Sit tight. DO NOT inform them of the error. It may go unnoticed. And alerting them to it now doesn't do anything for your candidacy. You already made the mistake, and from where they're standing you didn't know how to deal with the calc and went and looked it up and now you're following up. This wasn't a take home test. You're better off letting it ride and maybe it goes unnoticed or maybe they notice and think its a careless mistake and let it slide.

While its only natural to think that your case study model needs to be completely flawless and 100% error-free, practically speaking no one is going to do a cell-by-Cell audit of every single line of the your model. What's more is that there is a certain number of assumptions you can make on your own that would slightly impact CFs and returns but wouldn't be wrong. For these reasons, the model test checking process is typically a few specific datapoints... like a check list of say: FCF at the end of year 3, cash balance at the end of year 4, equity check at entry, IRR at exit, balancing balance sheet and maybe or two other random mish-mosh of datapoints to compare vs the answer key.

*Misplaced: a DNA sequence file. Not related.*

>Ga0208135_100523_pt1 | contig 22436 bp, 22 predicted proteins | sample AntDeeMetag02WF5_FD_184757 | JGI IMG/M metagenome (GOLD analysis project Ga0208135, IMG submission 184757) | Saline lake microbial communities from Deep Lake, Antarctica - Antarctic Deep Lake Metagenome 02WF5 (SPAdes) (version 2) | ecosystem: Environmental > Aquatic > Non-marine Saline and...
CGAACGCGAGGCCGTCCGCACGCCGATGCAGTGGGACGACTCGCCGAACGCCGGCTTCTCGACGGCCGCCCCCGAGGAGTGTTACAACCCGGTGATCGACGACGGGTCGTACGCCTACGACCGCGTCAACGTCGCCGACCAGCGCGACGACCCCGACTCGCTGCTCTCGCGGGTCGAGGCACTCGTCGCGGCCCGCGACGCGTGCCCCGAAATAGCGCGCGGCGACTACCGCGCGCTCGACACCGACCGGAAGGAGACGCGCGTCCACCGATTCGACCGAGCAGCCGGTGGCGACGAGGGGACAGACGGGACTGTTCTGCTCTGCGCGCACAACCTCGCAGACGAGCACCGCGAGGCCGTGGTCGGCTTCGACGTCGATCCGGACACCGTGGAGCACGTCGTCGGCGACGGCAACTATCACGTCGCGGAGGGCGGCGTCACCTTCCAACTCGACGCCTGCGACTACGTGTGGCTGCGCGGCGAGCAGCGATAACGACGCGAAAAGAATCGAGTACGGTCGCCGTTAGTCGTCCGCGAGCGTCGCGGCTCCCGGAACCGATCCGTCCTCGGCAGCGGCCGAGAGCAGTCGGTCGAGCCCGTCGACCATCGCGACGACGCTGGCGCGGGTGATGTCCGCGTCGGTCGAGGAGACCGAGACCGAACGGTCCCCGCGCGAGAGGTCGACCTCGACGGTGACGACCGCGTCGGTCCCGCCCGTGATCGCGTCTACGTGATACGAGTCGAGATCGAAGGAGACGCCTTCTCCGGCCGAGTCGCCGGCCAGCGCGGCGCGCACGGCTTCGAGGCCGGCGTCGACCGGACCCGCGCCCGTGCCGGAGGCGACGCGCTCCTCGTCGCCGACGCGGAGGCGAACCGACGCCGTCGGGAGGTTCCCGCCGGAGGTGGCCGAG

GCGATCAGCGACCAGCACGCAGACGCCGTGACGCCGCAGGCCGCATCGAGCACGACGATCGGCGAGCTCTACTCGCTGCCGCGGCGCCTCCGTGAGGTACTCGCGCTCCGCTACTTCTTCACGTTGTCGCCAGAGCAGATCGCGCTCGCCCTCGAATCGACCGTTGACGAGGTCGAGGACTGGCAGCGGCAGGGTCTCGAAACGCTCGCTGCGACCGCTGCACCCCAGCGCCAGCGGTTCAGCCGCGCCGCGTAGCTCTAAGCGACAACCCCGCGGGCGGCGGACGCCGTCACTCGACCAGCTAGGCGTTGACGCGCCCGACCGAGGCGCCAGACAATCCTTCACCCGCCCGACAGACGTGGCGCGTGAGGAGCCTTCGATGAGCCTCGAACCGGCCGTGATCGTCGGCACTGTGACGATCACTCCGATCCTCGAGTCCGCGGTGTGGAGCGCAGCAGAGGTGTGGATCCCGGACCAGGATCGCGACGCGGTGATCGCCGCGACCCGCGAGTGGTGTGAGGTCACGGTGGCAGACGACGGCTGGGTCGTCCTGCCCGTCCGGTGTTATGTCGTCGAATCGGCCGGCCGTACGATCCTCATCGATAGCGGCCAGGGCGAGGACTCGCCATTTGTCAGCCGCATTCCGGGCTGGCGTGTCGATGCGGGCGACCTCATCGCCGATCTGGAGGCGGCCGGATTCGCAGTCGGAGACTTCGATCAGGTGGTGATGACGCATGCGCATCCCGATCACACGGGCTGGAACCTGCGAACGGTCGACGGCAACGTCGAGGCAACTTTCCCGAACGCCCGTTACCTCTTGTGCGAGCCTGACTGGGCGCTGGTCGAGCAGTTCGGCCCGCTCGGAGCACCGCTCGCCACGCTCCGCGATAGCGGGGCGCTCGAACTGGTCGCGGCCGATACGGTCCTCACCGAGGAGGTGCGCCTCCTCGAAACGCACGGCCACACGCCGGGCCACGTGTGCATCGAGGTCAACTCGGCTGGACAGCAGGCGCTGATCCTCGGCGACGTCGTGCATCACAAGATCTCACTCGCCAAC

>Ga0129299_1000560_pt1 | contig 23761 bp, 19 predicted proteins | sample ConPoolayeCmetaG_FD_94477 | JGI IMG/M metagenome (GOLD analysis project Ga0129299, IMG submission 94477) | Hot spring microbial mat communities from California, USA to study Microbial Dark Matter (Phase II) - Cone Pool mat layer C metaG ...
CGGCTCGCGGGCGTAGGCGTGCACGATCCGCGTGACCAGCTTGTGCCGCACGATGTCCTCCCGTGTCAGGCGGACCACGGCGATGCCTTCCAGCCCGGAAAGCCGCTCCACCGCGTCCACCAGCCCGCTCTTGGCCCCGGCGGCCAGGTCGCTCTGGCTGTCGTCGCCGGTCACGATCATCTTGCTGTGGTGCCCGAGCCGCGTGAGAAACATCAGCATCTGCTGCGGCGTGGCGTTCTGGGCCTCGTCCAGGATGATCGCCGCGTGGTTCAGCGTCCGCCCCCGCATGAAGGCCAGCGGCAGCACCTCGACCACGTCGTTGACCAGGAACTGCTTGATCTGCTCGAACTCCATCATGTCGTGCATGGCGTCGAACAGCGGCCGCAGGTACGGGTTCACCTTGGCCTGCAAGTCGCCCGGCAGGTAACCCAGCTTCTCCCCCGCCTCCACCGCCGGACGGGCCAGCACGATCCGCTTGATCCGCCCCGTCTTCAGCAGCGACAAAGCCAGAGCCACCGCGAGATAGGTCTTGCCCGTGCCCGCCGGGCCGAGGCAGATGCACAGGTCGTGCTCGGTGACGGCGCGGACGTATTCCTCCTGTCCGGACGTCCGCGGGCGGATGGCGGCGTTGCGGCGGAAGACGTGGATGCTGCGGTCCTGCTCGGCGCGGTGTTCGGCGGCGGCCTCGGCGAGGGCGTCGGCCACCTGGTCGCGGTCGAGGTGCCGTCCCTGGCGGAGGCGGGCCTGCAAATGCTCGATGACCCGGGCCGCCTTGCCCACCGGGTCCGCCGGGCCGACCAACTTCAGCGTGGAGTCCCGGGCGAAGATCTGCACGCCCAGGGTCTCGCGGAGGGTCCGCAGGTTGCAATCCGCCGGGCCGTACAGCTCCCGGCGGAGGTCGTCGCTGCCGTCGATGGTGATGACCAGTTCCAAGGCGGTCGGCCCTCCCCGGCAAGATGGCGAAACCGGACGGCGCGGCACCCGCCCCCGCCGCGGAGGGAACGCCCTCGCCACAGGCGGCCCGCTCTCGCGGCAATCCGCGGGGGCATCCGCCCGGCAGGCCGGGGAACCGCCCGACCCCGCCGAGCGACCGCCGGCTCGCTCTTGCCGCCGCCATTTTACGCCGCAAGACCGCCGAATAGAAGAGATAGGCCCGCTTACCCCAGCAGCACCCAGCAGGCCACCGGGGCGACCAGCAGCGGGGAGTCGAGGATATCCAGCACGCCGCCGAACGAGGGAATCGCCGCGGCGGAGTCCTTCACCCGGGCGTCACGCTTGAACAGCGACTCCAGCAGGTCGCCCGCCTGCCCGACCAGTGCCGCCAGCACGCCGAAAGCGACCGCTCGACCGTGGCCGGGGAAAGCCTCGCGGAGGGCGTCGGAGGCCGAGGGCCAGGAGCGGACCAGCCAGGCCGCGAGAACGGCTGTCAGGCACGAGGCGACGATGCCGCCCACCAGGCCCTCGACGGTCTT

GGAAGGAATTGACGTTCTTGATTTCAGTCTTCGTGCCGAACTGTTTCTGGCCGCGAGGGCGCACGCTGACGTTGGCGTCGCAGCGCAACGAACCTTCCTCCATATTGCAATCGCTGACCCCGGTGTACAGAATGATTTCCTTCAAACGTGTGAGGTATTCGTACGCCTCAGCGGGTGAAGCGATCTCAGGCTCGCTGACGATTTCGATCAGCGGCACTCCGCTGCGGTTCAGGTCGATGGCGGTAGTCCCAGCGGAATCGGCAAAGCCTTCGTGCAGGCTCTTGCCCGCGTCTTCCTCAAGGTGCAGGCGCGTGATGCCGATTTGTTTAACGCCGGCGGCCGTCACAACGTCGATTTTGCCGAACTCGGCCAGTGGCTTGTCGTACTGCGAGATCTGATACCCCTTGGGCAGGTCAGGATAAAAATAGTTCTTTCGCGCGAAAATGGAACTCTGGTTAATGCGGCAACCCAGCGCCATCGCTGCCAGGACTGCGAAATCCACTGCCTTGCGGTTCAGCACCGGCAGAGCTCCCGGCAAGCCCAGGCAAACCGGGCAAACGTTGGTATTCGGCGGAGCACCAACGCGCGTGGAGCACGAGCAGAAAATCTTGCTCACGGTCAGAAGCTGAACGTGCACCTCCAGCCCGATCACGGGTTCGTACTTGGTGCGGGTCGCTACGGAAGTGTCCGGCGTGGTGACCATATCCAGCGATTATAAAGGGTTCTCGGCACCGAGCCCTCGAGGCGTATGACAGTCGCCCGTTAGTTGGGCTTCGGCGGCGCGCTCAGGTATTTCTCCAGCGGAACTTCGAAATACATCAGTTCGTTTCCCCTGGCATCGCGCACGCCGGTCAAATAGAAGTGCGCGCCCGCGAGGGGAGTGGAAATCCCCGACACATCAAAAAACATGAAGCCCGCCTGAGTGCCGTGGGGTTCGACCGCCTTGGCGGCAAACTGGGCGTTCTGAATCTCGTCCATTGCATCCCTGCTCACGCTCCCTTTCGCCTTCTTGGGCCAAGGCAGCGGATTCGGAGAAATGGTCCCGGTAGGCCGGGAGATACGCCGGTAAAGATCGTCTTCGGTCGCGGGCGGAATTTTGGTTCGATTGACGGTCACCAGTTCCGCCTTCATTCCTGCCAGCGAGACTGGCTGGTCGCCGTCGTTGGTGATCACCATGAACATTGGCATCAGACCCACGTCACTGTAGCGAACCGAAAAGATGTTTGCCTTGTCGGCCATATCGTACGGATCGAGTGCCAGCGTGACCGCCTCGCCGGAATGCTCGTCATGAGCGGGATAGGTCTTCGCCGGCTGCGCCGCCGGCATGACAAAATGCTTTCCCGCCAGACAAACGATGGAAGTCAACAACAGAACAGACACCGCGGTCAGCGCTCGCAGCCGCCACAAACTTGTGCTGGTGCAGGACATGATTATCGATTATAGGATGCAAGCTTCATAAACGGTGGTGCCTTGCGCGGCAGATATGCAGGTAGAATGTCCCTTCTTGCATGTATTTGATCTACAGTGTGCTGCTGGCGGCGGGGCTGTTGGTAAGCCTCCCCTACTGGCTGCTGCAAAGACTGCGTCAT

As long as the numbers are in the ballpark, its not going to be a big deal. If your IRR was 23.7% vs. the answer key IRR of 23.9%, I don't think its going to be enough to raise any eyebrows. If its was 23.7% vs. 27.5%, thats obviously a meaningful difference and they may poke around to figure out why your math is different.